Many people in Pakistan live in extreme poverty, as we all know, and the floods have affected a great many more people. It surprises me that the European Union spends just half a euro per person in Pakistan, compared to five to 10 times as much in other parts of the world that are more developed and less crucial to our security. I ask the Government this evening to give greater priority to this issue in discussion with the EU High Representative.

I was very pleased that my noble friend Lord Ahmed mentioned the Channel 4 documentary on the mass graves. I thought it a powerful indictment, and part of a tradition of extremely powerful Channel 4 documentaries. Like the Sri Lanka documentary, which was powerful, accurate, verified by Ofcom and the basis for UN decisions to condemn war crimes by the Sri Lankan Government, I believe that we have another documentary that should have a similar impact. I have long asserted, and I assert again, that Channel 4 has qualities that we should all look to in order to see that they are shared by some of the rest of our media and recognised by many international partners.

It is plainly not possible in a short debate to do full justice to this issue. It would be wrong to ignore the possibilities of intense diplomatic effort—quite rightly called for by my noble friend Lord Watson—by neglecting the potential engagement of Ban Ki-Moon. That effort, if it is to be made, should be made now before fragility across the line of control becomes sustained conflict. Kashmiri independence is and remains, as the noble Lord, Lord Loomba, said, a matter likely to be solved only through bilateral negotiations in the region. My noble friend Lord Desai was also quite right to say that there is a very limited amount that we can do.

What we can do is this. We can say to the United Nations in friendly terms—this will be a matter where there is no difference across the Floor of this Chamber—that we detect the early signs of what may be very much greater instability with much more dire consequences. This is a moment when it can potentially intervene with some benefit.

My Lords, I am grateful to the noble Lord, Lord Ahmed, for calling this debate on the peace process between India and Pakistan and the right of self-determination for the people of Kashmir. He has a long record of raising this issue and has consistently highlighted the concerns that he raised again today. Before I respond to his specific Question on India-Pakistan relations and Kashmir, I would like to put this discussion in context by setting out the current state of the United Kingdom’s relationship with both India and Pakistan.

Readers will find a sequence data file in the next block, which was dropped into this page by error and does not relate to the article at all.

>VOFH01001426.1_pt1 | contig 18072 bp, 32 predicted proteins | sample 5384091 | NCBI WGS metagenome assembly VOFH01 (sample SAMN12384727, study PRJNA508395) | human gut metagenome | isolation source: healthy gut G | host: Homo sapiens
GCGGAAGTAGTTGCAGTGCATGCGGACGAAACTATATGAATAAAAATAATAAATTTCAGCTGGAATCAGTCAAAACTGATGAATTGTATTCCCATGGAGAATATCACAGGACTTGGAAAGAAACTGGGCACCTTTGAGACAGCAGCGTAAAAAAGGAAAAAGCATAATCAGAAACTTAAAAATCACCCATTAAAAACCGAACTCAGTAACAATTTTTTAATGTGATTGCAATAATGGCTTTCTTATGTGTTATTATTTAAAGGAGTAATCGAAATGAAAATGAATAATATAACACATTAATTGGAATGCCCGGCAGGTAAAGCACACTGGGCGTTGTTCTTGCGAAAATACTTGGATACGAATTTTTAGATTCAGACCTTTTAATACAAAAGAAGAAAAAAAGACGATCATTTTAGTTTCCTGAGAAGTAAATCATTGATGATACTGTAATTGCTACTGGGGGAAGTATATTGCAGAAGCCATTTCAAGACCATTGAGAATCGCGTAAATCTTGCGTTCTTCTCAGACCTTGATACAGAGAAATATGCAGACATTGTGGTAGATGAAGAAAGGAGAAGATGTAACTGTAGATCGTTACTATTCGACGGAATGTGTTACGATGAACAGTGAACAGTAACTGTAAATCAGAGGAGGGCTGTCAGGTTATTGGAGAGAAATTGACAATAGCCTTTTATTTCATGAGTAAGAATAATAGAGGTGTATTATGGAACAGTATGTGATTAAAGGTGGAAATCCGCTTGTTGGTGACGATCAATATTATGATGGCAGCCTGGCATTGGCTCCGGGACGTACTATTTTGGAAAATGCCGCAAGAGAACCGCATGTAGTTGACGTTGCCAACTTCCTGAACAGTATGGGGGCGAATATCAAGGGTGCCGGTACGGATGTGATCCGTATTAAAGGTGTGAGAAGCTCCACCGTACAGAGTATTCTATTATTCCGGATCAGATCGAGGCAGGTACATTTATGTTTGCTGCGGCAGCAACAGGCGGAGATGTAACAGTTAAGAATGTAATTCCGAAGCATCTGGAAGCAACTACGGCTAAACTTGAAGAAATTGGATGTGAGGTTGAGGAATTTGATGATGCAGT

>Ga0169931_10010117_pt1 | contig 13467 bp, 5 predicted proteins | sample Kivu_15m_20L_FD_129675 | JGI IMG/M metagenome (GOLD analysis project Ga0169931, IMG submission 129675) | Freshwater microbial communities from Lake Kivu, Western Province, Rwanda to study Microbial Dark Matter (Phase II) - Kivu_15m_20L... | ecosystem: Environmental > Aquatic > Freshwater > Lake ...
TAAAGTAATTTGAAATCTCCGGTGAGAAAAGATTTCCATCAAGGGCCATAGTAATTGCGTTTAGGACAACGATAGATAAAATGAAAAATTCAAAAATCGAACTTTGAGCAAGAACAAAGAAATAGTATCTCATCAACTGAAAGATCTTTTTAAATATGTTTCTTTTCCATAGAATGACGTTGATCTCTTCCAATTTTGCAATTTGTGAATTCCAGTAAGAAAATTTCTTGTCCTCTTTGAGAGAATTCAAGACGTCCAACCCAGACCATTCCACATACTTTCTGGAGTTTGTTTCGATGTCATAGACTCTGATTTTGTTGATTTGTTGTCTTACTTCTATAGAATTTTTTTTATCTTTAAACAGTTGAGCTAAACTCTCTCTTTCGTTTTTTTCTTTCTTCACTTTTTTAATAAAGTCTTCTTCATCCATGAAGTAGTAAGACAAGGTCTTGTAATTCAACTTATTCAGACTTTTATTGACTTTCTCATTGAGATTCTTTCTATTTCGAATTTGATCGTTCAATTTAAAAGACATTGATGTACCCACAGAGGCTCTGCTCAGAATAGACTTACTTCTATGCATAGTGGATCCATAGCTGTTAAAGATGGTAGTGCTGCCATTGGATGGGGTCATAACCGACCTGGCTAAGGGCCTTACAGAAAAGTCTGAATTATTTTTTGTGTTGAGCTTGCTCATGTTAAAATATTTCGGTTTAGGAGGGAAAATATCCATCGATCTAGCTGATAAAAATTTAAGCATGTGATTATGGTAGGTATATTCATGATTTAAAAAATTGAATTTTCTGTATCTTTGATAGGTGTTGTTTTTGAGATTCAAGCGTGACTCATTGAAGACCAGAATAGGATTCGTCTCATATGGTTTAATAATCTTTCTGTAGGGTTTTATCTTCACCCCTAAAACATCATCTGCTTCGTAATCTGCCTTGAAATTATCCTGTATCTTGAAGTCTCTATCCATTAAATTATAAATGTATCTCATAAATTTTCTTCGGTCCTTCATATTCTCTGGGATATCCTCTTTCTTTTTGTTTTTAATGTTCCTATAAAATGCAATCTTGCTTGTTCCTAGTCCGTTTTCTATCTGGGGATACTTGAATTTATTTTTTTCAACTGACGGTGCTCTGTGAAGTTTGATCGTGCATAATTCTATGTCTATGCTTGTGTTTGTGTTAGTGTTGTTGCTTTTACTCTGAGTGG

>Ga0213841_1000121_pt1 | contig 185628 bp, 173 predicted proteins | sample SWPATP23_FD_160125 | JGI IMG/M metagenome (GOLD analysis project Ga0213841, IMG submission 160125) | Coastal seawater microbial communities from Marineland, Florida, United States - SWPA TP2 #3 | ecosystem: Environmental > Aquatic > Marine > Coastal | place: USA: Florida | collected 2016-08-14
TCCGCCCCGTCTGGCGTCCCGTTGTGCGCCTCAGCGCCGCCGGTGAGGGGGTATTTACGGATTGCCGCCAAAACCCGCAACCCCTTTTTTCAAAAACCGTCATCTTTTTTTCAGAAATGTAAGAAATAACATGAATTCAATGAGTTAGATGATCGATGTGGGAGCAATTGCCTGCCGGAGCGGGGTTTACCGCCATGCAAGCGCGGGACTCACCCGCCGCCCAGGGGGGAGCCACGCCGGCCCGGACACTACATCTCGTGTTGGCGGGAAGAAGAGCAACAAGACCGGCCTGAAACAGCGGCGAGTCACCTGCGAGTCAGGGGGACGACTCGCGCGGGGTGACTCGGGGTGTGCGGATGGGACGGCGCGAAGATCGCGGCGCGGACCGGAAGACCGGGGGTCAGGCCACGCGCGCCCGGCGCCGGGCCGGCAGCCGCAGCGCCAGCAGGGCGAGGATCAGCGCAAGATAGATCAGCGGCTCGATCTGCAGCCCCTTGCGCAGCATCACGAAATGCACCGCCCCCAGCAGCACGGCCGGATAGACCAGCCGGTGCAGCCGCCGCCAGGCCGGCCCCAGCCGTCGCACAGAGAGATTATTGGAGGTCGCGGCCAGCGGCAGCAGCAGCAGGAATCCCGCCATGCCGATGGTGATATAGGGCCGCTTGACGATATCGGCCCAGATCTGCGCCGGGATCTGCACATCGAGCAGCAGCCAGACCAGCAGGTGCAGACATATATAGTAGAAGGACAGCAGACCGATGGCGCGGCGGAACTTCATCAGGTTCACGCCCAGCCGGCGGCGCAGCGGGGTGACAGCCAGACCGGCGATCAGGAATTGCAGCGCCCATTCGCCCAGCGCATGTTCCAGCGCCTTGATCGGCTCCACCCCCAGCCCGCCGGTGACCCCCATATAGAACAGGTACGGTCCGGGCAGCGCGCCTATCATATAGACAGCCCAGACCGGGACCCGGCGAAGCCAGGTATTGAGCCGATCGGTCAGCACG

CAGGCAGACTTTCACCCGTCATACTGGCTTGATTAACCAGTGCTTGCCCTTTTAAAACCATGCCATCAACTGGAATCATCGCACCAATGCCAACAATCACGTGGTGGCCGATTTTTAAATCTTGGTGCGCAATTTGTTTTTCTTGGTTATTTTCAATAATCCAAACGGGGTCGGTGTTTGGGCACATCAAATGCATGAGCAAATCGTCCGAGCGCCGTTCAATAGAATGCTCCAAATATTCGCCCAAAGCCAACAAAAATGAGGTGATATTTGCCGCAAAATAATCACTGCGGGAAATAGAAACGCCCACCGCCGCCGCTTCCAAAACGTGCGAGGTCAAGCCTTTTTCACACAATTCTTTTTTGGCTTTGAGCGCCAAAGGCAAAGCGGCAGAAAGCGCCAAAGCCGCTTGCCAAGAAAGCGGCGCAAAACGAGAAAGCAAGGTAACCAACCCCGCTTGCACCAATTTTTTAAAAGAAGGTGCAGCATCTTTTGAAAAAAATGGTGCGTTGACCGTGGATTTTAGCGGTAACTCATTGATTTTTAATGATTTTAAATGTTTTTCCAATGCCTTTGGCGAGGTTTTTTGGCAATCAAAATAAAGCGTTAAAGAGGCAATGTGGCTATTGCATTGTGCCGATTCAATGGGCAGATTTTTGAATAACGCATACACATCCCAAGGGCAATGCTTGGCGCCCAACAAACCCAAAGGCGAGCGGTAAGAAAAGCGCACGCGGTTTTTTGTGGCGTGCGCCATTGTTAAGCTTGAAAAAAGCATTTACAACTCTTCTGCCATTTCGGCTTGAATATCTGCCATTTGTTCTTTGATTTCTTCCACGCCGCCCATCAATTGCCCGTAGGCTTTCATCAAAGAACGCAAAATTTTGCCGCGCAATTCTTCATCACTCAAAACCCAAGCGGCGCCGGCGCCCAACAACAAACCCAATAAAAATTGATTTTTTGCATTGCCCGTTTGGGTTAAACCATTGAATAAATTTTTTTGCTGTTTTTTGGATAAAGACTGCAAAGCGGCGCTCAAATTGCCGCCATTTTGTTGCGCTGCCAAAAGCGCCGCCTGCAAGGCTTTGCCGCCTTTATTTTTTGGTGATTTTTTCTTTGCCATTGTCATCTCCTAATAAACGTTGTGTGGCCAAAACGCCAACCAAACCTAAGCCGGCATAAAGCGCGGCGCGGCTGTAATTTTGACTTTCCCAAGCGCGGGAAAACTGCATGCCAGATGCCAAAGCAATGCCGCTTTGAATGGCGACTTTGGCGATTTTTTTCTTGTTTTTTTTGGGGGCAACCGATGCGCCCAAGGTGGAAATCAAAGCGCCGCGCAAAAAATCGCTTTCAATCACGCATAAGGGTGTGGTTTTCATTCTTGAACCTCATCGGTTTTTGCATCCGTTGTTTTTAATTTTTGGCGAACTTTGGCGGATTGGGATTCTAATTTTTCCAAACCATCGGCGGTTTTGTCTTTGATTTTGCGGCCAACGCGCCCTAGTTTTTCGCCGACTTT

India and Pakistan are longstanding and important friends of the UK and we enjoy close relations with both countries. Our unique historical and cultural ties still bind us, as do our important Indian and Pakistani diaspora communities, some of whom have taken part in the debate today. I knew, when I saw the speakers’ list, including four British Indians and one British Kashmiri, that this debate was going to be extremely interesting.

The United Kingdom is committed to an enduring relationship with Pakistan built on mutual trust, mutual respect and our many shared interests. Both our Governments are committed, through our enhanced strategic dialogue, to strengthening practical co-operation across the bilateral spectrum in areas such as trade, development, security, culture and education.

The Prime Minister called this a “Naya Aghaz”, a new beginning, forming an unbreakable bond of friendship between our two countries. Our relationship is broad and deep. There are many challenges that we agree that we need to deal with together. Only last week, as the Minister responsible for Pakistan, I spoke at the United Nations Security Council debate on counterterrorism, initiated and chaired by Pakistan.

My noble friend Lord Loomba raised the issue of terrorism. We also accept that Pakistan is on the front line of terrorism, making bigger sacrifices in fighting terrorism than any other country. As the Prime Minister has said, when confronting terrorism, Pakistan’s enemy is our enemy. In Britain we understand the terrible losses that terrorism has inflicted upon Pakistan, and we feel them deeply too.

In relation to India, the United Kingdom enjoys an equally strong relationship—a relationship founded on a broad range of mutual interests, from education and climate change to security and defence. The Government have prioritised our relationship with India. When the Prime Minister made his first overseas visit to India in July 2010, he made clear that we would build a stronger, wider and deeper partnership. I can inform the House that he intends to visit again this year to strengthen further what is becoming an increasingly important relationship.

There have also been an increasing number of other high-level visits and exchanges over the past two years to both countries, including the Foreign Secretary’s visit and visits from the Department for International Development. I have had the pleasure of visiting both India and Pakistan. In 2011 I visited India for the first time, going to both Delhi and Amritsar and holding meetings with, among others, India’s now Foreign Minister Salman Khurshid.